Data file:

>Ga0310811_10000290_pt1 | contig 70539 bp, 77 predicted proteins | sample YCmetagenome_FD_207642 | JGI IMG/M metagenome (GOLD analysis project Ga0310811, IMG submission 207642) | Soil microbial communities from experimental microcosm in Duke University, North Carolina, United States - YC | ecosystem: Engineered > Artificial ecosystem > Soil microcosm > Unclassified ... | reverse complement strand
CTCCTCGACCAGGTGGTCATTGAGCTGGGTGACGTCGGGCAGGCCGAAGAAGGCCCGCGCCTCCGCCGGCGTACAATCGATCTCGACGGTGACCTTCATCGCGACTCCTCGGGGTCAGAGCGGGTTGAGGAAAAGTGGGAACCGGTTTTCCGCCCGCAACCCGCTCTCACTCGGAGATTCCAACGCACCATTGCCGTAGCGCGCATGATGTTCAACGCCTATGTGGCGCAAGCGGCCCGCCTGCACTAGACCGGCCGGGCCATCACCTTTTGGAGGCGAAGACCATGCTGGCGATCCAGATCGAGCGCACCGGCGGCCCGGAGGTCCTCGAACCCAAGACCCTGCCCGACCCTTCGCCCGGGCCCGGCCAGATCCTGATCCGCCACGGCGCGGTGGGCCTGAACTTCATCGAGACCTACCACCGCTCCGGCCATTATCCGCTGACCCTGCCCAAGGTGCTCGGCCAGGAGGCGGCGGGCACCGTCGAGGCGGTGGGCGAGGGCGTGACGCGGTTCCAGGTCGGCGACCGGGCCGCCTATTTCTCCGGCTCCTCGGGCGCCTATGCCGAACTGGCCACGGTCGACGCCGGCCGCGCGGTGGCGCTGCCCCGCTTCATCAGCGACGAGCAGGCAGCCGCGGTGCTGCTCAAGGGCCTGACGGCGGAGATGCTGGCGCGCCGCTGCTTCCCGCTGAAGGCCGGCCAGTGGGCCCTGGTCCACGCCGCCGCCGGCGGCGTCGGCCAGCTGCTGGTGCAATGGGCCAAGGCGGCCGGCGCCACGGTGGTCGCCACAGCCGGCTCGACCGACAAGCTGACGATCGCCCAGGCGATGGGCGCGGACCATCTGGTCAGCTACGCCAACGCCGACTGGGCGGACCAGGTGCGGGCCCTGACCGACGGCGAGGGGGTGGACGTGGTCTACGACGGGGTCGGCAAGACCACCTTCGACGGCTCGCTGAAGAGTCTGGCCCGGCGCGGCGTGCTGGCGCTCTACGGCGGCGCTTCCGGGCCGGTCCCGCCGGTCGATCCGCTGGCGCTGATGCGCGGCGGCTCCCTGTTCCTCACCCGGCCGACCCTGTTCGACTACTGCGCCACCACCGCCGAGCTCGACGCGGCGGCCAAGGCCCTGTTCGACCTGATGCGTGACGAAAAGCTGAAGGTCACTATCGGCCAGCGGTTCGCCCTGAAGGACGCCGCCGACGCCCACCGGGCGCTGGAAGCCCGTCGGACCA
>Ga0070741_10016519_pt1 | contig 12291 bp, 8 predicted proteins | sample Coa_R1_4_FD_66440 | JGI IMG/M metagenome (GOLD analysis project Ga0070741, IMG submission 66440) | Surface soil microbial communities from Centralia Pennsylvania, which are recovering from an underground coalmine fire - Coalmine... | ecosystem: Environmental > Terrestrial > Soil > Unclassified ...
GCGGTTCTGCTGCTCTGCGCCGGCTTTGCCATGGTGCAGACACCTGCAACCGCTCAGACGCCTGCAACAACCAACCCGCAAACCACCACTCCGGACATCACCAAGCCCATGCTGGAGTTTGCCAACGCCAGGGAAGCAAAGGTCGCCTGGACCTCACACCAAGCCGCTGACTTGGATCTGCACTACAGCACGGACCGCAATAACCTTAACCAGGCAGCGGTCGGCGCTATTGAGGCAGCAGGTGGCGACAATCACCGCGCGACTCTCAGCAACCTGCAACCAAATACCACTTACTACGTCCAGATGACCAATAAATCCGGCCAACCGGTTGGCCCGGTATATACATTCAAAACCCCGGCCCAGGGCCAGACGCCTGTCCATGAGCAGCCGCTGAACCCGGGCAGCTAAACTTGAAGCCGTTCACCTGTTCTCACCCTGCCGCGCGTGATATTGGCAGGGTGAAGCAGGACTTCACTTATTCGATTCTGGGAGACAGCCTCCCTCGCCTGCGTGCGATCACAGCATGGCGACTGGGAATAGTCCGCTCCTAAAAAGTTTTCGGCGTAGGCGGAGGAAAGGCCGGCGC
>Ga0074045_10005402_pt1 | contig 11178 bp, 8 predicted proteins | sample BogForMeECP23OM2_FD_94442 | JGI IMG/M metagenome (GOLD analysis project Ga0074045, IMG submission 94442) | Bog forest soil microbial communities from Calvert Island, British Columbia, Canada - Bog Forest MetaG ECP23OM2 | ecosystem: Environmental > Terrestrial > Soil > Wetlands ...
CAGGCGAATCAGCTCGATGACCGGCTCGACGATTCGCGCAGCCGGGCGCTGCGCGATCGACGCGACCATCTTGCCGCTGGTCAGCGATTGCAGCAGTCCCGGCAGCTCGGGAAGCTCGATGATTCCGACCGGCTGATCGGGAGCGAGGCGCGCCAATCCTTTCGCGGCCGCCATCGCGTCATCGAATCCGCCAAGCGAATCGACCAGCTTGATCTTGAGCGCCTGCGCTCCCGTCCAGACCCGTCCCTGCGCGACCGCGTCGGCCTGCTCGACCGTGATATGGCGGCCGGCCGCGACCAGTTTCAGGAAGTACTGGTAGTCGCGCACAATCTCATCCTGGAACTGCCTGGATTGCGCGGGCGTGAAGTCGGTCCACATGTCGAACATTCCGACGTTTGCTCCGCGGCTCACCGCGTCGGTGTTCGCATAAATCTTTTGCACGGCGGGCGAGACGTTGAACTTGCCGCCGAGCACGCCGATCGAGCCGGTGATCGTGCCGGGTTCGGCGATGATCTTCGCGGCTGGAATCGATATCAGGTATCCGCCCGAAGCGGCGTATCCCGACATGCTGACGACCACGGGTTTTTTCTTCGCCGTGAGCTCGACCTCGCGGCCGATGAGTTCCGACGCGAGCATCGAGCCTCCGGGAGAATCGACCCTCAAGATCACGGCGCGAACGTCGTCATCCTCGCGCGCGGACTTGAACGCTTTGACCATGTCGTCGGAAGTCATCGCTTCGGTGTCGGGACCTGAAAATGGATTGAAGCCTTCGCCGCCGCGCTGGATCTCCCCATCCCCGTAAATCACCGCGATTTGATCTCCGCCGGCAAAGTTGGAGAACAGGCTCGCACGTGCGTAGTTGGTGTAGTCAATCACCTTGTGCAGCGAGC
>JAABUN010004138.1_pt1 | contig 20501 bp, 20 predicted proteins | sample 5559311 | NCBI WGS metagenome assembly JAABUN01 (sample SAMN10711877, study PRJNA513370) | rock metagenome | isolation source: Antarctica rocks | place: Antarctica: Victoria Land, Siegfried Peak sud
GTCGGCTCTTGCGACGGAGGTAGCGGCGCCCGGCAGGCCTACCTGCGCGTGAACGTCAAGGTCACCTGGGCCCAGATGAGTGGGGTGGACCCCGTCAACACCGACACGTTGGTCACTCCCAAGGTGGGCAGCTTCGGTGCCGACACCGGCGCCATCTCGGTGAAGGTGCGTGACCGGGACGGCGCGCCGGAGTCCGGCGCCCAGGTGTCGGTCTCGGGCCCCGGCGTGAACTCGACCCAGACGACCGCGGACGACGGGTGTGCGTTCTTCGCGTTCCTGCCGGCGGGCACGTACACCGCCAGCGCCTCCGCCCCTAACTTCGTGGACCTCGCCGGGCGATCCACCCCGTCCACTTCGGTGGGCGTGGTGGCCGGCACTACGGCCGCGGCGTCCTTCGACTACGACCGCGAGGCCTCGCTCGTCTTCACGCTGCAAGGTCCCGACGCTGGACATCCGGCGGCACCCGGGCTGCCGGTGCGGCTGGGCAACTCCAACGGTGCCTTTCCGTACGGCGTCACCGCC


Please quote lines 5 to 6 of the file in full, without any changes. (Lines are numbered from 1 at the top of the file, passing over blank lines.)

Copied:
>Ga0074045_10005402_pt1 | contig 11178 bp, 8 predicted proteins | sample BogForMeECP23OM2_FD_94442 | JGI IMG/M metagenome (GOLD analysis project Ga0074045, IMG submission 94442) | Bog forest soil microbial communities from Calvert Island, British Columbia, Canada - Bog Forest MetaG ECP23OM2 | ecosystem: Environmental > Terrestrial > Soil > Wetlands ...
CAGGCGAATCAGCTCGATGACCGGCTCGACGATTCGCGCAGCCGGGCGCTGCGCGATCGACGCGACCATCTTGCCGCTGGTCAGCGATTGCAGCAGTCCCGGCAGCTCGGGAAGCTCGATGATTCCGACCGGCTGATCGGGAGCGAGGCGCGCCAATCCTTTCGCGGCCGCCATCGCGTCATCGAATCCGCCAAGCGAATCGACCAGCTTGATCTTGAGCGCCTGCGCTCCCGTCCAGACCCGTCCCTGCGCGACCGCGTCGGCCTGCTCGACCGTGATATGGCGGCCGGCCGCGACCAGTTTCAGGAAGTACTGGTAGTCGCGCACAATCTCATCCTGGAACTGCCTGGATTGCGCGGGCGTGAAGTCGGTCCACATGTCGAACATTCCGACGTTTGCTCCGCGGCTCACCGCGTCGGTGTTCGCATAAATCTTTTGCACGGCGGGCGAGACGTTGAACTTGCCGCCGAGCACGCCGATCGAGCCGGTGATCGTGCCGGGTTCGGCGATGATCTTCGCGGCTGGAATCGATATCAGGTATCCGCCCGAAGCGGCGTATCCCGACATGCTGACGACCACGGGTTTTTTCTTCGCCGTGAGCTCGACCTCGCGGCCGATGAGTTCCGACGCGAGCATCGAGCCTCCGGGAGAATCGACCCTCAAGATCACGGCGCGAACGTCGTCATCCTCGCGCGCGGACTTGAACGCTTTGACCATGTCGTCGGAAGTCATCGCTTCGGTGTCGGGACCTGAAAATGGATTGAAGCCTTCGCCGCCGCGCTGGATCTCCCCATCCCCGTAAATCACCGCGATTTGATCTCCGCCGGCAAAGTTGGAGAACAGGCTCGCACGTGCGTAGTTGGTGTAGTCAATCACCTTGTGCAGCGAGC